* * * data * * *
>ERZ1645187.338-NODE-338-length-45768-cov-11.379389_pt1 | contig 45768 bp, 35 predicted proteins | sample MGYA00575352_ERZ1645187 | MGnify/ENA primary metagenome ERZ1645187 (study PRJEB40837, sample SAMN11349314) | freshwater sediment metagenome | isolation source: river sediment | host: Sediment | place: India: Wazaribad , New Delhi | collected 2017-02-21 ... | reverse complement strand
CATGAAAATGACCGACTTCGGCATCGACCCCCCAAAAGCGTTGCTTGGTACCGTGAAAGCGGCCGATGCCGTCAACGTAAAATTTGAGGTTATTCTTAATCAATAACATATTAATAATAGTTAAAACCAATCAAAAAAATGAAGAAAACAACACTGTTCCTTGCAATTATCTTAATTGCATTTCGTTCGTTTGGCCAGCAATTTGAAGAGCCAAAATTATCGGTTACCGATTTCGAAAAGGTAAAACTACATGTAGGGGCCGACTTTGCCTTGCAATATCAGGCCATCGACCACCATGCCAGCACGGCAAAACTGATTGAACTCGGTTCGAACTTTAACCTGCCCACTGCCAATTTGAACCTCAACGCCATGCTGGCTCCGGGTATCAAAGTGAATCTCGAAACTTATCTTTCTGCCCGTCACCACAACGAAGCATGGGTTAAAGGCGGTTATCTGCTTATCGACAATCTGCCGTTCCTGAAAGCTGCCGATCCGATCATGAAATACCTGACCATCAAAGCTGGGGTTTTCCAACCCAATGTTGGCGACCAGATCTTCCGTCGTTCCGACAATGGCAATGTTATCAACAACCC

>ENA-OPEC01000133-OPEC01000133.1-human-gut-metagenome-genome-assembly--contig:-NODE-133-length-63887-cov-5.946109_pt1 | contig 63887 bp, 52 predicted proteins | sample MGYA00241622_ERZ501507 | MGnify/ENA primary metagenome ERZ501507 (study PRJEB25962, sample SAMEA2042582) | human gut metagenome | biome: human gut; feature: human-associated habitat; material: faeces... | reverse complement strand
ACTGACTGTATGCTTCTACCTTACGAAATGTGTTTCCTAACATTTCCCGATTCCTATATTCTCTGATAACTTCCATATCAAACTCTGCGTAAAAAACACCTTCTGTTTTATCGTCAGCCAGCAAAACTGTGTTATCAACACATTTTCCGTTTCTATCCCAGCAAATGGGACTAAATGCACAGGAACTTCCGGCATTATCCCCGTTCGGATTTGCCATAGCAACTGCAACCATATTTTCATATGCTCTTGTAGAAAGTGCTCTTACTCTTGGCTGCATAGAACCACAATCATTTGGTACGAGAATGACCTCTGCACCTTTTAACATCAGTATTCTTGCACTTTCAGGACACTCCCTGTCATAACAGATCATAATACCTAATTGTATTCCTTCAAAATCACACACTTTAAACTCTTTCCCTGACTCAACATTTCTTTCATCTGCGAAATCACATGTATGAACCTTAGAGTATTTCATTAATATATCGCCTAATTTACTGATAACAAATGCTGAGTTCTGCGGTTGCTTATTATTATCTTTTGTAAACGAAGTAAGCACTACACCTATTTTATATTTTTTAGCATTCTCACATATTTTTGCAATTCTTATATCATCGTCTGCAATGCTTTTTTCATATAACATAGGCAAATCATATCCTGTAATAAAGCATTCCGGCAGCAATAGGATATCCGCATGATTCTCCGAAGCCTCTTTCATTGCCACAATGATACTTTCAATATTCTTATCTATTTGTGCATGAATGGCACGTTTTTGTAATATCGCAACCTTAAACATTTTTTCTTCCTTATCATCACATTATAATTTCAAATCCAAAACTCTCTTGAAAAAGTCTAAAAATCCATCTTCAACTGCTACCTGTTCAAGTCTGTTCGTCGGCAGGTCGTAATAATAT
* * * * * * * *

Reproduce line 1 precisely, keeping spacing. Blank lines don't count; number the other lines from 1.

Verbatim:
>ERZ1645187.338-NODE-338-length-45768-cov-11.379389_pt1 | contig 45768 bp, 35 predicted proteins | sample MGYA00575352_ERZ1645187 | MGnify/ENA primary metagenome ERZ1645187 (study PRJEB40837, sample SAMN11349314) | freshwater sediment metagenome | isolation source: river sediment | host: Sediment | place: India: Wazaribad , New Delhi | collected 2017-02-21 ... | reverse complement strand